I think it’s so important for people working in the media to remain positive and hopeful. A defeatist attitude will lead to defeat, and despite decline in use and revenue, it’s important to remember that the newspaper is still kicking. Though only 38% of American adults rely solely on offline sources for their news, only 2% rely solely on internet sources, according to a recent PEW study. The majority (59%) use a combination of the two types in a typical day. If people look at these stats in a positive light, they will be open to facing the next challenge…

Not Getting Stuck in Old Ways

The golden days of print media may be over, but that doesn’t mean traditional media has to die. It just may need to be willing to completely change its model. Many newspapers are already trying to do this. Some are putting their entire paper online in the print format. Others are doing this but charging for it.

Personally, I think this may be too similar to the traditional model to succeed in the long run. Pernille was telling us how her paper is looking into ways to use citizens and social media to help create basic content. That’s closer to the kind of thinking that media publishers need to be doing, but I think the ultimate saving grace is going to be even further out of the box.

Media publishers need to get some fresh thinking. They need to be willing to go back to the drawing board (or the pitch room, as it were) without any preconceived notions or boundaries. I don’t know what sort of solutions would come out of that sort of brainstorming session, but I would certainly be interested in participating!

How do you get your news? What do you think about the future of traditional media? Join the conversation!

Photo credit: Library of Congress

The Day of Inspiring People: Amsterdam, The Netherlands

Welcome to chapter 4 in a series of posts about my week-long trip through Germany and the Netherlands! If you missed the first posts, check them out by clicking on the links below. Otherwise, read on!

1. Remembering Why I Came Here

2. Spiritual Spaces

3. Design-gasm

4. The Day of Inspiring People

The rest of our journey was spend in Amsterdam, The Netherlands. Amsterdam was certainly a character-filled city. With canals running every which way, bikers doing the same, and “coffee shops” on every corner making no effort to hide what they’re actually selling, Amsterdam had an air of chaos that I hadn’t yet experienced in my European travels (For those of you who don’t know, coffee shops are where it it legal to sell and consume marijuana in Amsterdam. If you actually want to sit down for a cup of coffee, go to a cafe. And if you want coffee to-go good luck–remember, you’re in Europe now.)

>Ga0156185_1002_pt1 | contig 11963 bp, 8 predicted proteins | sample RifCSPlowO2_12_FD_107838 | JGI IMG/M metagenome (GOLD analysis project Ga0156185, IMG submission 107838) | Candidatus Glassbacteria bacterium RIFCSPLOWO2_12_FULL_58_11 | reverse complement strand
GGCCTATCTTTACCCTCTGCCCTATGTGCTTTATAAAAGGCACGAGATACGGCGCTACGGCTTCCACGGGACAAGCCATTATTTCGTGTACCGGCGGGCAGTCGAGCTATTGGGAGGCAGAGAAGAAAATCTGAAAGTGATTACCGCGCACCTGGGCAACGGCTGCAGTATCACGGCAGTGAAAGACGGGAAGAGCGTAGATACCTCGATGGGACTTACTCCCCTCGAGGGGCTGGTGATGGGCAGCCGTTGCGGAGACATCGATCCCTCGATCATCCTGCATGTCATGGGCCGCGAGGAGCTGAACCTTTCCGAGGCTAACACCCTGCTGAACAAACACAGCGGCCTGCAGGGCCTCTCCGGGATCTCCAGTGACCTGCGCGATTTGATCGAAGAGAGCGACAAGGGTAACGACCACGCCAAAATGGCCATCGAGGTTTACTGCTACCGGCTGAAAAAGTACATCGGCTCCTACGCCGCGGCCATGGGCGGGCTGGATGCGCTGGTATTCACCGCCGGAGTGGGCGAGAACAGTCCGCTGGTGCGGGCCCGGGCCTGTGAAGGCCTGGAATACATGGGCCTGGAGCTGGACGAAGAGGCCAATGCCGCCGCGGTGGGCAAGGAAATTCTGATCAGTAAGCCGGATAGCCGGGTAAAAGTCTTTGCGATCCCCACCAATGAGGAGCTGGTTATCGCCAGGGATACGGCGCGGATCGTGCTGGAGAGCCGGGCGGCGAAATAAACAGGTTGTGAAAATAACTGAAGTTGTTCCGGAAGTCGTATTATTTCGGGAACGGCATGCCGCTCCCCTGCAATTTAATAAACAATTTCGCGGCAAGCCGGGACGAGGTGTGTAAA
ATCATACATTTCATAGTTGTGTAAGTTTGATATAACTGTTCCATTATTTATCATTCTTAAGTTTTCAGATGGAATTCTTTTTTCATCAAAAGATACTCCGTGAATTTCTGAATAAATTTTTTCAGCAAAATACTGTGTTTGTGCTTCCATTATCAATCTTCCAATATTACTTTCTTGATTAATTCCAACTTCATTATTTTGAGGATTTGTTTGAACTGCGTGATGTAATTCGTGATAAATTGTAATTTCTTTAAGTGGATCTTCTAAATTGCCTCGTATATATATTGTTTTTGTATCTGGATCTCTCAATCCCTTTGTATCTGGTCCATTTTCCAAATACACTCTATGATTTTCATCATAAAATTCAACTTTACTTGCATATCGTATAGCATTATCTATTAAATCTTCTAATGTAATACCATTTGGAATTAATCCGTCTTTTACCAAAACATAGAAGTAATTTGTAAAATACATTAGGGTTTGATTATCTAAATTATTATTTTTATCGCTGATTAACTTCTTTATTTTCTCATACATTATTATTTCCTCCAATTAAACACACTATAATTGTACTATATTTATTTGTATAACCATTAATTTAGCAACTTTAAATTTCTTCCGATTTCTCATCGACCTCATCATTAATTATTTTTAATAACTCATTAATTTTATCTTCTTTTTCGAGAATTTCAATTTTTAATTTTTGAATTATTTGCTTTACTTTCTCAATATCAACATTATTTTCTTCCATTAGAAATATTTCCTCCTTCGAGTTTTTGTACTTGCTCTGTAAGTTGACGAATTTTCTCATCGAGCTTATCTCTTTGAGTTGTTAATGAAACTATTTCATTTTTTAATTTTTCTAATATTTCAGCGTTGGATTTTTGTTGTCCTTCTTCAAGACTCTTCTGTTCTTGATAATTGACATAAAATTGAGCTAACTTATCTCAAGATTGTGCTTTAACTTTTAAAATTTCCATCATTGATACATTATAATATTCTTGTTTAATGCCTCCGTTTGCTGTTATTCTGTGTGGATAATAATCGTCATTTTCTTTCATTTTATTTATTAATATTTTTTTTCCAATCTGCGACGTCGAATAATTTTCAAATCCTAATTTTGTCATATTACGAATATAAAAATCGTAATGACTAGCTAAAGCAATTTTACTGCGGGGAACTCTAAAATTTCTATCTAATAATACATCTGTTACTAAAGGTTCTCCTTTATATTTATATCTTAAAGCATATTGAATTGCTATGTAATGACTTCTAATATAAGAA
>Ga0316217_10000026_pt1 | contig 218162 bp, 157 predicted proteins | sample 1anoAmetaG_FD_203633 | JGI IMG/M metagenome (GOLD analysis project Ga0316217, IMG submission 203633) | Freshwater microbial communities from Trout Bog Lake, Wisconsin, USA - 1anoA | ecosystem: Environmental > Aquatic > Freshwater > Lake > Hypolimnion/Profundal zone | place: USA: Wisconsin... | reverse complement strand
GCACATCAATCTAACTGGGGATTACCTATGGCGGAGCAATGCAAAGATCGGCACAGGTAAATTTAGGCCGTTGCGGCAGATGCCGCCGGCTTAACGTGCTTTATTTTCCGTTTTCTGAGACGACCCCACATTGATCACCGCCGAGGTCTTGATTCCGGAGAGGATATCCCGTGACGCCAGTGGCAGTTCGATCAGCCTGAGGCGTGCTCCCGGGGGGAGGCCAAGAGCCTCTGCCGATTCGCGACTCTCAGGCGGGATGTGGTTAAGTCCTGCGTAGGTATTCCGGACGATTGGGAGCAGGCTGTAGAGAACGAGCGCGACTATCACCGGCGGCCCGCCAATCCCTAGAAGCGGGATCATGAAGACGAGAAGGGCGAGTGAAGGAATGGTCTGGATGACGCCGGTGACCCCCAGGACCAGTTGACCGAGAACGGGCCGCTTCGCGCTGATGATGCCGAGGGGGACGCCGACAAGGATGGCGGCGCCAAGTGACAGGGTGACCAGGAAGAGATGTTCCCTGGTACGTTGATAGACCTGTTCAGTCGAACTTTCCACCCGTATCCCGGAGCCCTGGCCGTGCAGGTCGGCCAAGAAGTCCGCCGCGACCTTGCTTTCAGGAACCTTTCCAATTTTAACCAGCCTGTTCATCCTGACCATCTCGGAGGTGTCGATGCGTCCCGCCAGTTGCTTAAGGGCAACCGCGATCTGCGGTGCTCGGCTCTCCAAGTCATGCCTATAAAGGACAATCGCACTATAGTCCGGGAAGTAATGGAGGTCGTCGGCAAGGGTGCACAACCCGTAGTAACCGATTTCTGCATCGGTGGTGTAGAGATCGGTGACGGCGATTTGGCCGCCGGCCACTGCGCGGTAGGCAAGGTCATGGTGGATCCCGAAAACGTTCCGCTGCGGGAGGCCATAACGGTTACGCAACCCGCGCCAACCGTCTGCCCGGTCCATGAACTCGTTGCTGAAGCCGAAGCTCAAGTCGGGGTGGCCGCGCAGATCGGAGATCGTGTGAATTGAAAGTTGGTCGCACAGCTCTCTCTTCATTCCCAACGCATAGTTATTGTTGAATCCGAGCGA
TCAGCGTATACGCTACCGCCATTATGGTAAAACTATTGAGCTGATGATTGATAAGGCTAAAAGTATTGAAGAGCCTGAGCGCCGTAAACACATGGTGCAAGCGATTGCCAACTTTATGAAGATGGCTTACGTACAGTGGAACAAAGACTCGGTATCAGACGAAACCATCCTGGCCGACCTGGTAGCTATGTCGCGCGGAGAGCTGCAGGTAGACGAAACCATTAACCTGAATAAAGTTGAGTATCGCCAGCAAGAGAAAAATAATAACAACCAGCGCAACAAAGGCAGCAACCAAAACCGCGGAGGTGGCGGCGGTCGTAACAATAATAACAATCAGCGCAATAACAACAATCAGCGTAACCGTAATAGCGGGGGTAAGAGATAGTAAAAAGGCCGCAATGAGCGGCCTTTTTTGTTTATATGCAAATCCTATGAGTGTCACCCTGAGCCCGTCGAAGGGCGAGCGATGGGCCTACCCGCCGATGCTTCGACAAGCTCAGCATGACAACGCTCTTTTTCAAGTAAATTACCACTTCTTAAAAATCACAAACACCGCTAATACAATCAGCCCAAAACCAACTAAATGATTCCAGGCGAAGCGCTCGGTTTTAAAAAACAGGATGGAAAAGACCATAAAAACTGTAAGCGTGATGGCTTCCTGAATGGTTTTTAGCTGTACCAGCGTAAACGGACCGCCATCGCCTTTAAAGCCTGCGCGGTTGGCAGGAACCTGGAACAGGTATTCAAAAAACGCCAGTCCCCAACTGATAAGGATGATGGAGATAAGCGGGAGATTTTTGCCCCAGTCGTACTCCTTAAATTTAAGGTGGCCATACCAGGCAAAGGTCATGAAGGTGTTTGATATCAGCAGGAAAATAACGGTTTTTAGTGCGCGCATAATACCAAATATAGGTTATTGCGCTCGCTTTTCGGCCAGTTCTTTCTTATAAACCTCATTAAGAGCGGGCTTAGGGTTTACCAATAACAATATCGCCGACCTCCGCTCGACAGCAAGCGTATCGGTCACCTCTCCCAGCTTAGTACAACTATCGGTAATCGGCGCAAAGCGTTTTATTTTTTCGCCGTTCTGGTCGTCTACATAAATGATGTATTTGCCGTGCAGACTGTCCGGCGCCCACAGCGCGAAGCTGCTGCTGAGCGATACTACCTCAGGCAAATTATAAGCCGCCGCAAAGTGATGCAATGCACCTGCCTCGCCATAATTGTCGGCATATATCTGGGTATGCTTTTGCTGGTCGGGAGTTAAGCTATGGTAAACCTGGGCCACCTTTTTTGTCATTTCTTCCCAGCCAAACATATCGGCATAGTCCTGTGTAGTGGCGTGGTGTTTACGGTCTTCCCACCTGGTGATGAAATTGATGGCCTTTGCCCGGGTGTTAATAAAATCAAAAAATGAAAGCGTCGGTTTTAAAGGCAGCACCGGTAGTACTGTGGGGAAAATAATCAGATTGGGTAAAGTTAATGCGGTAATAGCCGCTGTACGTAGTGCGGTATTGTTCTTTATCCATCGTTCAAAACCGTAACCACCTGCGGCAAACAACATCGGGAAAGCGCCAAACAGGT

To me, Amsterdam felt a little like Copenhagen cut loose. For example, they’re both extremely bike-focused cities, but Amsterdam seemed to do this at the expense of pedestrian friendliness. I’ve gotten used to the bikes in Copenhagen, but here it felt like learning how to ride again (pardon the pun). I definitely almost got hit on multiple occasions. And while jaywalking is somewhat frowned upon in Copenhagen (many people will wait for that little green man until the day they die), the streets in Amsterdam almost forced you to jay. Every time I crossed the street it felt like playing Frogger: get across the bike lane, then one car lane, then the above-ground tram lane, then do it all again on the other side of the street. I honestly don’t know how people enjoying Amsterdam’s, shall we say, cultural freedoms survive.

One thing Amsterdam may be less well known for are its museums. It is full of them, with over 50, and they range in subject from art to Anne Frank to bags and purses (?). As I’ve mentioned before, I have a slight obsession with museums (if I could, I’d go to a museum of museums), so one free afternoon a couple friends and I made stops at several.